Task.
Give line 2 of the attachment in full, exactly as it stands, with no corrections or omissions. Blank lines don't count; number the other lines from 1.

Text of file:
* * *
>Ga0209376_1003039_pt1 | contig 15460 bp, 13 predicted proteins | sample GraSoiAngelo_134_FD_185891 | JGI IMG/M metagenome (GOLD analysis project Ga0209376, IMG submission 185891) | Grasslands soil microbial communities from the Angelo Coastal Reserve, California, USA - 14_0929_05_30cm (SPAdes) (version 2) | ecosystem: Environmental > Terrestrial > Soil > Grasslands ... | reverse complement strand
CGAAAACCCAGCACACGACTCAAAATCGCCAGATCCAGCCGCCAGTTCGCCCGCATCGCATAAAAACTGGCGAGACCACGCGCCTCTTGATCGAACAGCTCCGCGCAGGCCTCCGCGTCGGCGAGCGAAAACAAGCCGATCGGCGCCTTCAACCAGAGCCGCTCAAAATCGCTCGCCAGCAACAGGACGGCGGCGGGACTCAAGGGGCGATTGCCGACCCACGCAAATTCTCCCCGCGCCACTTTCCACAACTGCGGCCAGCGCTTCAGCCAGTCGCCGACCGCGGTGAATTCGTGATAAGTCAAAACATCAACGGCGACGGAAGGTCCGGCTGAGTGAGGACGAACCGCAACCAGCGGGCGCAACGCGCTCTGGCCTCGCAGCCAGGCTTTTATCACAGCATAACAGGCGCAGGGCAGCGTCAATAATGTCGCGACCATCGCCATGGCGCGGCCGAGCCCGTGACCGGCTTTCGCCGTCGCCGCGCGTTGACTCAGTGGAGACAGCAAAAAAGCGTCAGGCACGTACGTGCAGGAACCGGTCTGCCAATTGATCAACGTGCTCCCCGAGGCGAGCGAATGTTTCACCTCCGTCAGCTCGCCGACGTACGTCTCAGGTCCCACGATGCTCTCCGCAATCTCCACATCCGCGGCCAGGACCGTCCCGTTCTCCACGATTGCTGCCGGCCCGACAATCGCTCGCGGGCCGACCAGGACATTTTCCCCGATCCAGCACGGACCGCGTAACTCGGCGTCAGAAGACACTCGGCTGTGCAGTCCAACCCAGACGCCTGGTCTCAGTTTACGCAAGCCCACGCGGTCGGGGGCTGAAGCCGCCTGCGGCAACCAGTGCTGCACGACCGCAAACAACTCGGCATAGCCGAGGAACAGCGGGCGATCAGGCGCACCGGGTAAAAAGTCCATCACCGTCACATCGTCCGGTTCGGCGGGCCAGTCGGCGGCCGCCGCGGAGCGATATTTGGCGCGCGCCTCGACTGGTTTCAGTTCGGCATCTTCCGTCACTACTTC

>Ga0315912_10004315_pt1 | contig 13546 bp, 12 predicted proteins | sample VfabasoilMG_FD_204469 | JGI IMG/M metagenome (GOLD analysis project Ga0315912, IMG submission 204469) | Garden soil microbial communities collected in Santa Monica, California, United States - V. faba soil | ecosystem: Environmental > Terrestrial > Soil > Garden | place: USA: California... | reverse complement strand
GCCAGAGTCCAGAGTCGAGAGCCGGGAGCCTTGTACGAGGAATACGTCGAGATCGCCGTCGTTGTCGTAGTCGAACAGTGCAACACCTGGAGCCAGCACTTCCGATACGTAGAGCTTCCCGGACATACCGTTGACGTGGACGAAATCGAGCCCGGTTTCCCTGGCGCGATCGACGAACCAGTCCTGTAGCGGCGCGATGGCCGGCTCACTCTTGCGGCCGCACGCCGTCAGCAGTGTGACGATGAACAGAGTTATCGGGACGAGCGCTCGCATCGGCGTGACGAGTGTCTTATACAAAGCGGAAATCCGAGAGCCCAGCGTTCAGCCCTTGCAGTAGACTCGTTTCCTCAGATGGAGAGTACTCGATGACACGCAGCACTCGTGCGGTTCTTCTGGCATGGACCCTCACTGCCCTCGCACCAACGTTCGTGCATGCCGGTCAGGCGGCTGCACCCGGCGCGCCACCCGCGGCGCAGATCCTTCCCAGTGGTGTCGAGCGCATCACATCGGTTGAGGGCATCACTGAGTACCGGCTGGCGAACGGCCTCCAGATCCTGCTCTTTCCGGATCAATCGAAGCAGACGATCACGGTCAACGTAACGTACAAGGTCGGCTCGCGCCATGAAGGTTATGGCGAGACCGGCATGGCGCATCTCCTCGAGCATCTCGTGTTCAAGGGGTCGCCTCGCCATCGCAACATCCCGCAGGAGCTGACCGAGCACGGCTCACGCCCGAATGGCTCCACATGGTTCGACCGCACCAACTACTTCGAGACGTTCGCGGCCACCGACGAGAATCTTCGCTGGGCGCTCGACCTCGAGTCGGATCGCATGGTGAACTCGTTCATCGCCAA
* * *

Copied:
CGAAAACCCAGCACACGACTCAAAATCGCCAGATCCAGCCGCCAGTTCGCCCGCATCGCATAAAAACTGGCGAGACCACGCGCCTCTTGATCGAACAGCTCCGCGCAGGCCTCCGCGTCGGCGAGCGAAAACAAGCCGATCGGCGCCTTCAACCAGAGCCGCTCAAAATCGCTCGCCAGCAACAGGACGGCGGCGGGACTCAAGGGGCGATTGCCGACCCACGCAAATTCTCCCCGCGCCACTTTCCACAACTGCGGCCAGCGCTTCAGCCAGTCGCCGACCGCGGTGAATTCGTGATAAGTCAAAACATCAACGGCGACGGAAGGTCCGGCTGAGTGAGGACGAACCGCAACCAGCGGGCGCAACGCGCTCTGGCCTCGCAGCCAGGCTTTTATCACAGCATAACAGGCGCAGGGCAGCGTCAATAATGTCGCGACCATCGCCATGGCGCGGCCGAGCCCGTGACCGGCTTTCGCCGTCGCCGCGCGTTGACTCAGTGGAGACAGCAAAAAAGCGTCAGGCACGTACGTGCAGGAACCGGTCTGCCAATTGATCAACGTGCTCCCCGAGGCGAGCGAATGTTTCACCTCCGTCAGCTCGCCGACGTACGTCTCAGGTCCCACGATGCTCTCCGCAATCTCCACATCCGCGGCCAGGACCGTCCCGTTCTCCACGATTGCTGCCGGCCCGACAATCGCTCGCGGGCCGACCAGGACATTTTCCCCGATCCAGCACGGACCGCGTAACTCGGCGTCAGAAGACACTCGGCTGTGCAGTCCAACCCAGACGCCTGGTCTCAGTTTACGCAAGCCCACGCGGTCGGGGGCTGAAGCCGCCTGCGGCAACCAGTGCTGCACGACCGCAAACAACTCGGCATAGCCGAGGAACAGCGGGCGATCAGGCGCACCGGGTAAAAAGTCCATCACCGTCACATCGTCCGGTTCGGCGGGCCAGTCGGCGGCCGCCGCGGAGCGATATTTGGCGCGCGCCTCGACTGGTTTCAGTTCGGCATCTTCCGTCACTACTTC